High Point woman fears abuser’s release from jail

HIGH POINT, N.C. -- "I'm disappointed, I'm hurt, I'm scared. I'm just scared," said Kimberly Anderson, a domestic abuse survivor in High Point.

This week Anderson heard the news that her abuser and former boyfriend, Tommie Ervin, will soon be released from jail.

"He grabbed me, dragged me out of the house by my hair, threw me in my car. Forced me to drive him to his house, he was continuously beating me, punching me, slapping me," Anderson described. Ervin was arrested after this incident in May 2015 and has been in jail ever since. Anderson says she thought that her problems were finally over.

Thursday, Ervin pleaded guilty to attempted kidnapping and was sentenced to 15 to 27 months, but with good behavior and time served he will likely be released soon.

"He's already done 15 months so in essence he's already done his time, he's going to get out and do it again," she said.

Anderson is frustrated because Ervin has a violent criminal record with more than a dozen convictions that date back 20 years.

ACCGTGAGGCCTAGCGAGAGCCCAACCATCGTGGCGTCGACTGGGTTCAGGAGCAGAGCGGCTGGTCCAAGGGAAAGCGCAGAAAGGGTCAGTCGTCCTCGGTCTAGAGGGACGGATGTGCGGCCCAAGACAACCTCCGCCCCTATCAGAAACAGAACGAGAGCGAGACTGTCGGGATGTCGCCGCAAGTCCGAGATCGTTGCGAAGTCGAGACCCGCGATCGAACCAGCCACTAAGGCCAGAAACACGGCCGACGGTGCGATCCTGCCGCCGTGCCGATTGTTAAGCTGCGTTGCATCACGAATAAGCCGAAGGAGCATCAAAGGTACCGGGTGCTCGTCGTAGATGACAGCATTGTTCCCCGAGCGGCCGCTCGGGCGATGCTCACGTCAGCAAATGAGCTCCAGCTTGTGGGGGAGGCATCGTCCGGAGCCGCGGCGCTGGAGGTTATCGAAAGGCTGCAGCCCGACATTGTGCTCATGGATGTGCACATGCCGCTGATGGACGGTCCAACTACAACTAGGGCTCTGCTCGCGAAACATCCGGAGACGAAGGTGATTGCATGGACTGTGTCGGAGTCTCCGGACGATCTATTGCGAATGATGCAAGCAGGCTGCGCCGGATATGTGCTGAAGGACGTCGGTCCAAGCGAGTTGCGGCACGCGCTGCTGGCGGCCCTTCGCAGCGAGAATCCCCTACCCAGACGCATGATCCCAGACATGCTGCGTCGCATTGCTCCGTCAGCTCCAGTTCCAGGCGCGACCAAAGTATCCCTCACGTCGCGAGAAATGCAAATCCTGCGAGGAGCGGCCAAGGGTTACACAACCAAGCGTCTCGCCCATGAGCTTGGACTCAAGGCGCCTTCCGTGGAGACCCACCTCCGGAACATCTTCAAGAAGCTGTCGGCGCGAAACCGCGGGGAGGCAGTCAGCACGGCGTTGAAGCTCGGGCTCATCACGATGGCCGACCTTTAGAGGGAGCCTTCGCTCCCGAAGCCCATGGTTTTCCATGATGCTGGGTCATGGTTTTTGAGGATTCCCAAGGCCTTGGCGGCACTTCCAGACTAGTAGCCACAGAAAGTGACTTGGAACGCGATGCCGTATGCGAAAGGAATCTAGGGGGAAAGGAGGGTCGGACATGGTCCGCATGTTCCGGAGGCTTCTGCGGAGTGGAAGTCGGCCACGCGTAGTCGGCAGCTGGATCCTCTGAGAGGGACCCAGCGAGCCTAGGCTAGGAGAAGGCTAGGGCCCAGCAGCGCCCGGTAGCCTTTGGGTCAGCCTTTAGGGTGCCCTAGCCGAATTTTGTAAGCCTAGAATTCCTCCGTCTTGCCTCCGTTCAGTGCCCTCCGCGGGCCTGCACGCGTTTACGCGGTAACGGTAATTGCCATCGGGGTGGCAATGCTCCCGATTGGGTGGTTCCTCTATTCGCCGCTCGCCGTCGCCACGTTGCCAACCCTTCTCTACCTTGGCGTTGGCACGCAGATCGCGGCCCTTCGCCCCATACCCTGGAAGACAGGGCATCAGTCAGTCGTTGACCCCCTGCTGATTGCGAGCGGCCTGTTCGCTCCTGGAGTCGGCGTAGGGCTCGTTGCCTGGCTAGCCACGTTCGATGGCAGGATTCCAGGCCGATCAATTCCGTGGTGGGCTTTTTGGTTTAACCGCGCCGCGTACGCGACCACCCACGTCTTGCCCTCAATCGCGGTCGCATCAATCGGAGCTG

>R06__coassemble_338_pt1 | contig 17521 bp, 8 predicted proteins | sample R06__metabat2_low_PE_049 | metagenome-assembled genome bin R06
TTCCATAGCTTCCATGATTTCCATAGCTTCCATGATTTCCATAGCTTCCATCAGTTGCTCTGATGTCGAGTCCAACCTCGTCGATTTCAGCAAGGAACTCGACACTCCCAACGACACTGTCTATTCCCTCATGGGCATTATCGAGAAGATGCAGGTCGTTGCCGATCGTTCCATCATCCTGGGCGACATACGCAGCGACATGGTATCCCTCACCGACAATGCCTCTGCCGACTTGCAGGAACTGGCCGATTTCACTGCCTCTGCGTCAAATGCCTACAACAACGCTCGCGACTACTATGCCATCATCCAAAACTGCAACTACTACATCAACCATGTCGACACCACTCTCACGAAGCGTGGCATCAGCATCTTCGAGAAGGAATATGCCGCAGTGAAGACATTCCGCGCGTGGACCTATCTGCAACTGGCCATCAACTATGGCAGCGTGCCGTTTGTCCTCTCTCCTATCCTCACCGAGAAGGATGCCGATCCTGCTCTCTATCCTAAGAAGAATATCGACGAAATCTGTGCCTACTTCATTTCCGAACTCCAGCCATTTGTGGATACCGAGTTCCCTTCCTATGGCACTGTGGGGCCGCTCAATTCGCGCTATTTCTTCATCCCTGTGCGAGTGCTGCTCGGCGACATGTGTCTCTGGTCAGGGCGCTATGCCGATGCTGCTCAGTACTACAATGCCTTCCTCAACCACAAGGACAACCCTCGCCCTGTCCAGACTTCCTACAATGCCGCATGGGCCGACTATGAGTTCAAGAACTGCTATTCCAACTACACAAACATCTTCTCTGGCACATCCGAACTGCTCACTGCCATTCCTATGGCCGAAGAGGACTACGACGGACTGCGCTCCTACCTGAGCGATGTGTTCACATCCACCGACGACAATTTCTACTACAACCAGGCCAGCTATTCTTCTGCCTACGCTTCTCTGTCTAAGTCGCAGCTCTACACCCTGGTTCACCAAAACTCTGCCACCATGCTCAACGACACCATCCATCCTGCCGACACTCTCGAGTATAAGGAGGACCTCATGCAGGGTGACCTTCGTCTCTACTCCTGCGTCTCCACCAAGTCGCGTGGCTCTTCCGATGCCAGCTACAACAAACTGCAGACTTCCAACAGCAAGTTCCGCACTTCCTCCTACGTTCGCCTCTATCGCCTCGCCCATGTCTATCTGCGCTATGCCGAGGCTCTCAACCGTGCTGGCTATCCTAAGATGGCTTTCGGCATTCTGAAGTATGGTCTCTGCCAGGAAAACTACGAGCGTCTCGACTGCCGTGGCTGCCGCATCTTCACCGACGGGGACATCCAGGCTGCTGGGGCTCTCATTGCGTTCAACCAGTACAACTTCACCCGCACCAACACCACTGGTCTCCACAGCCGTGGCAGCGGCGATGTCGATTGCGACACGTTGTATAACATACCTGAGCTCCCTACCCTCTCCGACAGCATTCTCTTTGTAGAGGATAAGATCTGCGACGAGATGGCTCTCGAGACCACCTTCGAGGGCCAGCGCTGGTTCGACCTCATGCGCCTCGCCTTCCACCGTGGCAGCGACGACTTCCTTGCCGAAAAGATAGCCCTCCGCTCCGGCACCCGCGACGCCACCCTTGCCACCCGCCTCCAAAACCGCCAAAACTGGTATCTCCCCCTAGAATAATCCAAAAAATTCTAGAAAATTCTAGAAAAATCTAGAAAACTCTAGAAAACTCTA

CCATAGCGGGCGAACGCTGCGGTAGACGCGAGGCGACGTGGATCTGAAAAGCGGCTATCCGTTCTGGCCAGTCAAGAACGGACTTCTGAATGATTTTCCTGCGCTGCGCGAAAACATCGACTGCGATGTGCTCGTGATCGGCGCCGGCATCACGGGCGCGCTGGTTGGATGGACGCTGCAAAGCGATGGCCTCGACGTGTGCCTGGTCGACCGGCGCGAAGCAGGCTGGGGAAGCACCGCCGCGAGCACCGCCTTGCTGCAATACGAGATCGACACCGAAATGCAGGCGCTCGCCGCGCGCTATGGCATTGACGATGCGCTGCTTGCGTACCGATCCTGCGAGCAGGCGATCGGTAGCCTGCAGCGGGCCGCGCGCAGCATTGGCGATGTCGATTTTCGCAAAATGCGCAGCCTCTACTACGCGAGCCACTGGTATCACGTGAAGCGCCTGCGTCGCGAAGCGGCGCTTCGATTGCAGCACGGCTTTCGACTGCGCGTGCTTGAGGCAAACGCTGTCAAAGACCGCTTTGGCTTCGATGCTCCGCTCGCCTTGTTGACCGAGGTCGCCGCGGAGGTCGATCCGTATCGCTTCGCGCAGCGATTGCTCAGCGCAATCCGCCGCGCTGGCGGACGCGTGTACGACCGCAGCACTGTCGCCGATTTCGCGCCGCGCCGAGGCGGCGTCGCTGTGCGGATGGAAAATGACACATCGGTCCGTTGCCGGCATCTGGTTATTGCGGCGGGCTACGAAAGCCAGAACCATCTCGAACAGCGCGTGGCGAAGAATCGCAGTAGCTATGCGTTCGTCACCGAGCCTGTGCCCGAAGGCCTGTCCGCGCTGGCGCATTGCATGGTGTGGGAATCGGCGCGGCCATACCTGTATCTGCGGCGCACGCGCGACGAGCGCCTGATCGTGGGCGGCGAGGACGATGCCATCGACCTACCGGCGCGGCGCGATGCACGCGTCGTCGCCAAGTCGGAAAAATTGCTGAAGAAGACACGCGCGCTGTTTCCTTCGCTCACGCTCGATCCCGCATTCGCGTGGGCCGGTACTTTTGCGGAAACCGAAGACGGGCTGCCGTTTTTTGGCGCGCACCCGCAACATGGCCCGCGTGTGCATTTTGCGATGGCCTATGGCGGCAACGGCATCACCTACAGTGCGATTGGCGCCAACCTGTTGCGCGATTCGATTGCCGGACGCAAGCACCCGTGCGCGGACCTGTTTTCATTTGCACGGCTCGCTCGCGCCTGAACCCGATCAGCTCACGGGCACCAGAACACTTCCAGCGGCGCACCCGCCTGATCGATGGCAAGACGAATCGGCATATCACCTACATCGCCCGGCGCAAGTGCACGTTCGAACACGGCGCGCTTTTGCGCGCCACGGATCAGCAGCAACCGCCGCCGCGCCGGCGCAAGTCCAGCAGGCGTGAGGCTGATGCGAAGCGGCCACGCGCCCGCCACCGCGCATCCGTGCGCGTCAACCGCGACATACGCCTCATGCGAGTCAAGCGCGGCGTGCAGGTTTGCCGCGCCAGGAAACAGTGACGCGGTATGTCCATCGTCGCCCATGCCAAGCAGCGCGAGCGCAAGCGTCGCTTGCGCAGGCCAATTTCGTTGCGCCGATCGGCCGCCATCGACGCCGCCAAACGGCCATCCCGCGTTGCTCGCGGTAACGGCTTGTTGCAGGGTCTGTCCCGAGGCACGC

"Habitual criminals, like my abuser, should not be getting 15 months in prison, that's nothing," she said. But Ervin got the maximum penalty state law allows. And a condition of release will be that he cannot have any contact with Anderson.

"We all must continue to work together to make sure our prosecutors and particularly our laws are written in such a way -- prosecutors can only do what they can do," said Jim Summey, the executive director of the High Point Community Against Violence. Summey says when Ervin gets out, the program's violent offender initiative will make watching him a top priority for High Point police.

"I would imagine that a person of this particular magnitude and what they have done will get our full focus and attention," Summey said.

Shay Harger works with people like Anderson in her role as director of Victims Services at Family Services of the Piedmont. Harger says that change in the justice system starts with communities.

"We need to stand up and say that domestic violence is no longer acceptable in our communities and I think that would be a huge message in the context of the system as it is," Harger said.

But Anderson worries that won't be enough.

"Violence begets violence. And if that is what is in their DNA, that's what they're going to do. I'm not going to be the last one he's abused. I'm not, I just know I'm not," she said.